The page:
Well and good. Some of the Kurdish fighters have already shown themselves to be a match for the Islamic State thugs. The defence of Kobani on the Syrian border with Turkey and, in August, the rescue of Yezidi Kurds, Christians and other minorities trapped on Mount Sinjar in Iraq have been exceptional feats of arms. But if the Kurdish fighters are going to do the brunt of the infantry fighting, they deserve to know what they are fighting for beyond survival until today’s sunset.

There is already a nascent Kurdish state in northern Iraq. Iraqi Kurdistan has had quasi independence since the early 1990s when the U.S. and Britain imposed a “no fly zone” over the region to protect the Kurds from Saddam Hussein’s revenge after the First Gulf War. The Iraqi Kurds now have a largely autonomous state within the Iraq federation. They have massive oil reserves and relatively stable politics. There are well-founded speculations that the Iraqi Kurds will declare full independence within a decade.

But there are serious internal and external impediments making it a Herculean task to weld neighbouring Kurdish regions into a single Kurdistan.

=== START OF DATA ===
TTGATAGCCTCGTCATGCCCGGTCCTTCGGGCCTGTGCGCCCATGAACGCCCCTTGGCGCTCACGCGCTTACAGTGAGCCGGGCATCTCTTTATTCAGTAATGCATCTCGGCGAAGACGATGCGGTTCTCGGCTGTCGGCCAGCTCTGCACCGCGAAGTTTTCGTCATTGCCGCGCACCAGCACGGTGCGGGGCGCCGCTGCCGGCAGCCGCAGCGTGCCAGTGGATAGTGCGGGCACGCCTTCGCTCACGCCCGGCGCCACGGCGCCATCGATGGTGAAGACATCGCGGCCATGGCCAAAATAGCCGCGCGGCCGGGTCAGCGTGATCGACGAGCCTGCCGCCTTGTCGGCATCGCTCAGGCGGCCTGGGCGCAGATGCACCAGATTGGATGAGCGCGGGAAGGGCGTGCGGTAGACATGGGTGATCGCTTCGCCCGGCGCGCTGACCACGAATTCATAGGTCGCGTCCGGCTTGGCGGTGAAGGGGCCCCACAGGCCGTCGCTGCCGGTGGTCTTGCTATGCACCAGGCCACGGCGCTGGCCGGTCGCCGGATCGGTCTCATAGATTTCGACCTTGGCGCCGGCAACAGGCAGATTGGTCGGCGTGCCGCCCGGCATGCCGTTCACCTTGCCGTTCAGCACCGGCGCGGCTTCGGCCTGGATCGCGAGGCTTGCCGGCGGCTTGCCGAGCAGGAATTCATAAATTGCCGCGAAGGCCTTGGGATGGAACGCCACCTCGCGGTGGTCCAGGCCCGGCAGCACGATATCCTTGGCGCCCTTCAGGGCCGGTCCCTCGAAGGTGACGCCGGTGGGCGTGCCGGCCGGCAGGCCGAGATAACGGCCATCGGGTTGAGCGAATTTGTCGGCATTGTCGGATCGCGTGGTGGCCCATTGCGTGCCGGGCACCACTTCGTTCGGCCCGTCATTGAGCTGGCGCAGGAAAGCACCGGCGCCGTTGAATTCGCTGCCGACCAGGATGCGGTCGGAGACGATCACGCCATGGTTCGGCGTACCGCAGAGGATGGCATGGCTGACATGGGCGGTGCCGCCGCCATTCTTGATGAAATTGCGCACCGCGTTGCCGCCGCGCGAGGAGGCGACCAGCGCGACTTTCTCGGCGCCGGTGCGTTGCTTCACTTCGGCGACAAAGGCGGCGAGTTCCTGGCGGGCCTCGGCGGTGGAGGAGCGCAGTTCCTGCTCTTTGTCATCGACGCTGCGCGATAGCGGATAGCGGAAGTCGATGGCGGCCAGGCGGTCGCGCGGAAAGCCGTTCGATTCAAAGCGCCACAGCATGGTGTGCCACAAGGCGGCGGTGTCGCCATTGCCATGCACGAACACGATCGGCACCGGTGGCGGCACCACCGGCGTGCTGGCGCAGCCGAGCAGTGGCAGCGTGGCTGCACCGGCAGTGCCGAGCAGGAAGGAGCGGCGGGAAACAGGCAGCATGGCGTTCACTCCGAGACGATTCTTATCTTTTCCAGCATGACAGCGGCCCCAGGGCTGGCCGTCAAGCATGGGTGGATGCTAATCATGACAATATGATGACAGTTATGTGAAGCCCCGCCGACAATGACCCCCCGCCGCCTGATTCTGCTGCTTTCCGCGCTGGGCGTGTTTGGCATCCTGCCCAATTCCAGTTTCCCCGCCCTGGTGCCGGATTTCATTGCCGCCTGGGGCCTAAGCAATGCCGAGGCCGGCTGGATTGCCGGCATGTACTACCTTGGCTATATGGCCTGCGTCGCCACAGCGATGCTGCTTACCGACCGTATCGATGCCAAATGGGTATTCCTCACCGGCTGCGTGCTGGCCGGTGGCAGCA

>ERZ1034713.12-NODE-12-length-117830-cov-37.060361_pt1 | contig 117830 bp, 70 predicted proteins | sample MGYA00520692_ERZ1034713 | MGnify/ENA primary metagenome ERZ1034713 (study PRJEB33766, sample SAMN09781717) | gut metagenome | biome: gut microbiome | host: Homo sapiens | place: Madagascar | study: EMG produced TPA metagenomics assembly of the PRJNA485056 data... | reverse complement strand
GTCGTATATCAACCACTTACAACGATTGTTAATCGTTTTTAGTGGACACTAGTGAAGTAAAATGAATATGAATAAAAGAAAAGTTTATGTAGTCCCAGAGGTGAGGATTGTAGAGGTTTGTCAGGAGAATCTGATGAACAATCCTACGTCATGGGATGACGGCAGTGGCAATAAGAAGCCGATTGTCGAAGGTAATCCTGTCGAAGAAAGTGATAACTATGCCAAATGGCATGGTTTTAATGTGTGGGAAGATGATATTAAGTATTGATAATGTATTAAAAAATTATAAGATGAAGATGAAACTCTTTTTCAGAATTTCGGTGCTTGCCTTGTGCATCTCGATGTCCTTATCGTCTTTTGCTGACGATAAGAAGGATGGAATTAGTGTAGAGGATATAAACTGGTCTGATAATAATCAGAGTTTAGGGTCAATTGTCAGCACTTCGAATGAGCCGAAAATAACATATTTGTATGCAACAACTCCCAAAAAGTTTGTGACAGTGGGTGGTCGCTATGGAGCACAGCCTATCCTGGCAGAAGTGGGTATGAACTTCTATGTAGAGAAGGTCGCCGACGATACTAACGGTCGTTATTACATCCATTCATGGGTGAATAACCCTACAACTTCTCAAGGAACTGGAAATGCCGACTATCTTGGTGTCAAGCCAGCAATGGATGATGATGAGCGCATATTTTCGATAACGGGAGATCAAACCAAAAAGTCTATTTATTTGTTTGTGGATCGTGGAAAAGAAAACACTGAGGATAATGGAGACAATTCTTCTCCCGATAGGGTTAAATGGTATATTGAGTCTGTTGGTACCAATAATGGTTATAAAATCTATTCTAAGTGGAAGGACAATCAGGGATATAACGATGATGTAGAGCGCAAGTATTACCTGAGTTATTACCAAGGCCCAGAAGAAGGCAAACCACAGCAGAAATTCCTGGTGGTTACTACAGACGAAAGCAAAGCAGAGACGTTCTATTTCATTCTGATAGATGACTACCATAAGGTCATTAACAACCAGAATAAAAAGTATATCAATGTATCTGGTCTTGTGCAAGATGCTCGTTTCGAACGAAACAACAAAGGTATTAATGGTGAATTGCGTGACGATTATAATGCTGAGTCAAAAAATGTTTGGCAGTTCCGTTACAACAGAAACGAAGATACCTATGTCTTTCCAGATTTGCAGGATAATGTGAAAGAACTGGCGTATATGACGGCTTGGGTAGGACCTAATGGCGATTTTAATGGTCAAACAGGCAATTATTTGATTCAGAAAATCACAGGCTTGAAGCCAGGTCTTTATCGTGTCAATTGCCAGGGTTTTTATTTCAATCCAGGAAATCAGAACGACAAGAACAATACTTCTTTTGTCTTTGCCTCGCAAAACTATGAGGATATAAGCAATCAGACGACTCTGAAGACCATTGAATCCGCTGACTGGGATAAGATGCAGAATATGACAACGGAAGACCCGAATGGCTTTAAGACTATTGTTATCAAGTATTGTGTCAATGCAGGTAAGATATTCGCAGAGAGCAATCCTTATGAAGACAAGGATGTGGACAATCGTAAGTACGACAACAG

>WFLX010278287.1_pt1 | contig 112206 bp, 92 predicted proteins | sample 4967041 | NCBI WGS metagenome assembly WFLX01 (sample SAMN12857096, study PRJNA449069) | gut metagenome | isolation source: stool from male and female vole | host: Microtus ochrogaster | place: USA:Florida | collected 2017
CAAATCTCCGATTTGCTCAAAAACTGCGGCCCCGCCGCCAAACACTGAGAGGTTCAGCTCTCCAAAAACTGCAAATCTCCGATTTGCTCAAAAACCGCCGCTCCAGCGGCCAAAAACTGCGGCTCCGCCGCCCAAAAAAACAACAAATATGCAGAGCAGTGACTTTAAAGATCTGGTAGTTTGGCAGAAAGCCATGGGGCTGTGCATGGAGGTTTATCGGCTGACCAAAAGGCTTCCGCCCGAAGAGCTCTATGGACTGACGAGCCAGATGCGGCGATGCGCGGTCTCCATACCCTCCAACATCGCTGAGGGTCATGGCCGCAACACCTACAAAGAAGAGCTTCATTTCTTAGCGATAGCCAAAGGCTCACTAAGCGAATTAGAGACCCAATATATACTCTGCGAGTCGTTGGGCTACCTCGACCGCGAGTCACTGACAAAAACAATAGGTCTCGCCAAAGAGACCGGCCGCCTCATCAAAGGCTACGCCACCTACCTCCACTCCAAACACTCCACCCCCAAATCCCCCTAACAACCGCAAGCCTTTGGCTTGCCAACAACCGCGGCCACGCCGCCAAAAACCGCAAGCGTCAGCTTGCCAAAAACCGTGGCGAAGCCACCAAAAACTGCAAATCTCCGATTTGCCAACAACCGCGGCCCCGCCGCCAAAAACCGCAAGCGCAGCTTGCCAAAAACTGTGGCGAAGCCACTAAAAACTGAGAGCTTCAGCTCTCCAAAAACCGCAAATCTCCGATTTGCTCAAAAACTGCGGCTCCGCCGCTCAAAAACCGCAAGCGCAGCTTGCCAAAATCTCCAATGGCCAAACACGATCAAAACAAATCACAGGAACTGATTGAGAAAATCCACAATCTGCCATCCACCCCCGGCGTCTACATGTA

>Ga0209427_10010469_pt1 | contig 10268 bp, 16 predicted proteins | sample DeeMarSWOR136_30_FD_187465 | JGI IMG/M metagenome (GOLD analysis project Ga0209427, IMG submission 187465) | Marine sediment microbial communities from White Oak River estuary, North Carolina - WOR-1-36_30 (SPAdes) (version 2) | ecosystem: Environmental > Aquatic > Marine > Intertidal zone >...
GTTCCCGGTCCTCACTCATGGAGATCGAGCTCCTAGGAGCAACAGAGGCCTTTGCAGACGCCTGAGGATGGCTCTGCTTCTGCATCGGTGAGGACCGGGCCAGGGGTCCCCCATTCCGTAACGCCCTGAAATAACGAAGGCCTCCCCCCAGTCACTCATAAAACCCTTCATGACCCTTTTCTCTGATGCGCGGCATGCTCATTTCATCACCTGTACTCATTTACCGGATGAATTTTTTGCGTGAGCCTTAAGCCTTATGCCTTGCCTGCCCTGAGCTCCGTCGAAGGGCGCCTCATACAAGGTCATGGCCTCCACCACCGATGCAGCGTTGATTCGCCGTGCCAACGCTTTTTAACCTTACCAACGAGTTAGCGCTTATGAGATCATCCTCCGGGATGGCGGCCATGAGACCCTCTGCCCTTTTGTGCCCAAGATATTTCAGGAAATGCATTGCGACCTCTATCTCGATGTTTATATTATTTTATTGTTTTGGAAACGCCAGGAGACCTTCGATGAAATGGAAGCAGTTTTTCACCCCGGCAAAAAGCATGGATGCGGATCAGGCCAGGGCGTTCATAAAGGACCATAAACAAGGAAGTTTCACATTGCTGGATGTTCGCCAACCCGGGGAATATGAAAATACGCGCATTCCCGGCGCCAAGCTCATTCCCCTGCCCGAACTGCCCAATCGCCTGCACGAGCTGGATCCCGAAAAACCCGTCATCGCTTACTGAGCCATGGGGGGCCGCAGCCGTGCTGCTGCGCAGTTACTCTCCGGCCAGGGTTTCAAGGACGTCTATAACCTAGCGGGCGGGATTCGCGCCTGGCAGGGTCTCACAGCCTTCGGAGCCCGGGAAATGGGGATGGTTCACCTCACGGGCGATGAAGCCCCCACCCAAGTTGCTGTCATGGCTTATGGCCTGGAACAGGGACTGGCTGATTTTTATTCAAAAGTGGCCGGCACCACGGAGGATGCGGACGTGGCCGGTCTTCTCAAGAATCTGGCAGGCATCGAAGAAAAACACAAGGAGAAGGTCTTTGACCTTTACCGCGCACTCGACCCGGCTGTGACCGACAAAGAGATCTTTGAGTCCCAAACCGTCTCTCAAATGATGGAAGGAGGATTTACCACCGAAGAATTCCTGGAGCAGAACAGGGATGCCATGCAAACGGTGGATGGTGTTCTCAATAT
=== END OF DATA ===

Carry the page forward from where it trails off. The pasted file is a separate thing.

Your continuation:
The most likely prospect for Kurdish expansion is the Kurdish region of northern Syria abutting Iraq and Syria. Since the civil war erupted in Syria as the country was engulfed by the shock wave of the Arab Spring early in 2011, the regime of President Bashar al Assad has allowed and even encouraged the Kurds to go their own way. Until they became a target for Islamic State psychopaths, the Syrian Kurds had established a functioning administration in their region, including managing border posts with Turkey and Iraq.

However, the siege of Kobani has pushed to the surface some of the internal and external pressures working against the creation of a complete Kurdistan homeland. The dominant political group among the Syrian Kurds in Kobani and northern Syria is the Democratic Union Party known as PYD. Although the PYD is a distinct political group, it is closely affiliated to the Turkey-based Kurdistan Workers’ Party (PKK). The PKK has been fighting for Kurdish independence in eastern Turkey since the 1980s. It is outlawed as a terrorist organization by the Turkish government, the U.S. and the European Union. Ankara’s strong resistance to allowing arms and reinforcements to cross its territory into Kobani just over the border is based on the fear that these will boost the PKK.